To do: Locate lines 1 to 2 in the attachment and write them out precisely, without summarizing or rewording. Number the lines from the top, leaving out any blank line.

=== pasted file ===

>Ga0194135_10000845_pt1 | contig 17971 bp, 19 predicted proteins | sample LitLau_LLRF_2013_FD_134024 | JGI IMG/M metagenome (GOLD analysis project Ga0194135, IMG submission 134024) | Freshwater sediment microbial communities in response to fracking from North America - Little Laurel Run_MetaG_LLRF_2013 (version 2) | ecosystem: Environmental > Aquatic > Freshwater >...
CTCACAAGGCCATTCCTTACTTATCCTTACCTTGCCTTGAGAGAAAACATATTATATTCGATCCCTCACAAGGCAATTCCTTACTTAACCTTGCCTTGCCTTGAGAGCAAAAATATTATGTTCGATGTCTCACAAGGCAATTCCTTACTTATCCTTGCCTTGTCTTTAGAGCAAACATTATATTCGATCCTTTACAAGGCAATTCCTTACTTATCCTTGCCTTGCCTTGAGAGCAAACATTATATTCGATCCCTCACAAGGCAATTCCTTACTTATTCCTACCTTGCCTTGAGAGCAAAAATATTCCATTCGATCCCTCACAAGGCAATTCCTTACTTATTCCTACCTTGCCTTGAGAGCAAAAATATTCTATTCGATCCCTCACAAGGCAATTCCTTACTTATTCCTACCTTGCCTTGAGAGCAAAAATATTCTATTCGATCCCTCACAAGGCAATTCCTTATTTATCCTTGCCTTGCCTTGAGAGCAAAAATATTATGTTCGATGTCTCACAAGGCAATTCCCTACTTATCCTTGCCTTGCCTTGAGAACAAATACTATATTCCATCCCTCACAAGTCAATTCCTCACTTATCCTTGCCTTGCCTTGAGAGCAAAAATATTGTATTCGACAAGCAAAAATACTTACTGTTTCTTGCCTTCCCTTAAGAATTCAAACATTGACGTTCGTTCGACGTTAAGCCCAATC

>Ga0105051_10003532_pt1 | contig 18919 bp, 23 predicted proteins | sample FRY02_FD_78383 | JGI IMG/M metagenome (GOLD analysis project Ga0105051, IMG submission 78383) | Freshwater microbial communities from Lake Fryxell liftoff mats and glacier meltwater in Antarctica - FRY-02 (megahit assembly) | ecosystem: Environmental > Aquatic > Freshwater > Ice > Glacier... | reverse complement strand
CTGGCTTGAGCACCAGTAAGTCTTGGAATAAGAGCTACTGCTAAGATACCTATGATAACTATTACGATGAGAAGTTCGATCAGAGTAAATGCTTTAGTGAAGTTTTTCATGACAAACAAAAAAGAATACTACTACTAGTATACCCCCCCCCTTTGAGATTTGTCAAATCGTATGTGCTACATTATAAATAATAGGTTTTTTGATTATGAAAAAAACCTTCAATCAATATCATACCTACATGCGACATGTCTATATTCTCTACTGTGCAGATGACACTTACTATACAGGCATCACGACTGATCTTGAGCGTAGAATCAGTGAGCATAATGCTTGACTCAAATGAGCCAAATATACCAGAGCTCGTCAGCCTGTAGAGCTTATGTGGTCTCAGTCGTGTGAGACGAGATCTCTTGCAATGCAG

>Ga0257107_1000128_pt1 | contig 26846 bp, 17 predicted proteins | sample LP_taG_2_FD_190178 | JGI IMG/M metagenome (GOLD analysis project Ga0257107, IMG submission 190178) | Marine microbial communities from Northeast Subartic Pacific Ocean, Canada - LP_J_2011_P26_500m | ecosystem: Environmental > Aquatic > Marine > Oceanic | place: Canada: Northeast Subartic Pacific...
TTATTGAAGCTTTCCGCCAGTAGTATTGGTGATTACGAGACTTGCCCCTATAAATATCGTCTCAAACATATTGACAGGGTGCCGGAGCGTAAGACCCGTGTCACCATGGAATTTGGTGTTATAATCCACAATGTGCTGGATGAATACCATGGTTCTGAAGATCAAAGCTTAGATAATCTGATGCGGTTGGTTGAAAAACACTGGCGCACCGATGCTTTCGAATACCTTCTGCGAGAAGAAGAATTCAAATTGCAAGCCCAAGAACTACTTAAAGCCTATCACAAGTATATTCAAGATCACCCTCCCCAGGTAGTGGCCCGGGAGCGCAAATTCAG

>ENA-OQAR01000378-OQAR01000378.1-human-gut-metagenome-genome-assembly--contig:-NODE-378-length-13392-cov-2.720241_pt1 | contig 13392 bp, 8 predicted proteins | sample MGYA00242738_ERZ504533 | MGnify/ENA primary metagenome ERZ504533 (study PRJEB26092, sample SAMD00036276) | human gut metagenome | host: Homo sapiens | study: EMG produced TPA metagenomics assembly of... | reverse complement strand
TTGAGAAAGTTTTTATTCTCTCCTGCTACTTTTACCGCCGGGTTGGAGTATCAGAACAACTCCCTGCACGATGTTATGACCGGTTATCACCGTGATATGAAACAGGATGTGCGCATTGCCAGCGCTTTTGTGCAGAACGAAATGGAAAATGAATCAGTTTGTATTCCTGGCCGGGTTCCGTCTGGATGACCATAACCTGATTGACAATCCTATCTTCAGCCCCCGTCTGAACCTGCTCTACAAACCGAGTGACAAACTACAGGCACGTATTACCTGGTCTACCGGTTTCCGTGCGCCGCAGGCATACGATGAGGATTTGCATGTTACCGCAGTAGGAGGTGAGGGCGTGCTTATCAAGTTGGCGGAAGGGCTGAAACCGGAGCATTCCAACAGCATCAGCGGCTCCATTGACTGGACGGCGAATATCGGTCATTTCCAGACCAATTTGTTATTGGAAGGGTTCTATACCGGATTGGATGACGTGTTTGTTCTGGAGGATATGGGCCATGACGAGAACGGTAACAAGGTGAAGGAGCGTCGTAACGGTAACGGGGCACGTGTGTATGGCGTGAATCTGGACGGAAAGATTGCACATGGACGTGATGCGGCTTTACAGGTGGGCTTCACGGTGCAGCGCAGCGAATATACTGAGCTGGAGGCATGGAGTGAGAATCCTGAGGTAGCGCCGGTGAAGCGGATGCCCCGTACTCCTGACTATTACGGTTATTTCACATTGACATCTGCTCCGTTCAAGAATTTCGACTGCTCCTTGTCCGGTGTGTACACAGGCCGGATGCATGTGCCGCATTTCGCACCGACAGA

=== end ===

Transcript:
>Ga0194135_10000845_pt1 | contig 17971 bp, 19 predicted proteins | sample LitLau_LLRF_2013_FD_134024 | JGI IMG/M metagenome (GOLD analysis project Ga0194135, IMG submission 134024) | Freshwater sediment microbial communities in response to fracking from North America - Little Laurel Run_MetaG_LLRF_2013 (version 2) | ecosystem: Environmental > Aquatic > Freshwater >...
CTCACAAGGCCATTCCTTACTTATCCTTACCTTGCCTTGAGAGAAAACATATTATATTCGATCCCTCACAAGGCAATTCCTTACTTAACCTTGCCTTGCCTTGAGAGCAAAAATATTATGTTCGATGTCTCACAAGGCAATTCCTTACTTATCCTTGCCTTGTCTTTAGAGCAAACATTATATTCGATCCTTTACAAGGCAATTCCTTACTTATCCTTGCCTTGCCTTGAGAGCAAACATTATATTCGATCCCTCACAAGGCAATTCCTTACTTATTCCTACCTTGCCTTGAGAGCAAAAATATTCCATTCGATCCCTCACAAGGCAATTCCTTACTTATTCCTACCTTGCCTTGAGAGCAAAAATATTCTATTCGATCCCTCACAAGGCAATTCCTTACTTATTCCTACCTTGCCTTGAGAGCAAAAATATTCTATTCGATCCCTCACAAGGCAATTCCTTATTTATCCTTGCCTTGCCTTGAGAGCAAAAATATTATGTTCGATGTCTCACAAGGCAATTCCCTACTTATCCTTGCCTTGCCTTGAGAACAAATACTATATTCCATCCCTCACAAGTCAATTCCTCACTTATCCTTGCCTTGCCTTGAGAGCAAAAATATTGTATTCGACAAGCAAAAATACTTACTGTTTCTTGCCTTCCCTTAAGAATTCAAACATTGACGTTCGTTCGACGTTAAGCCCAATC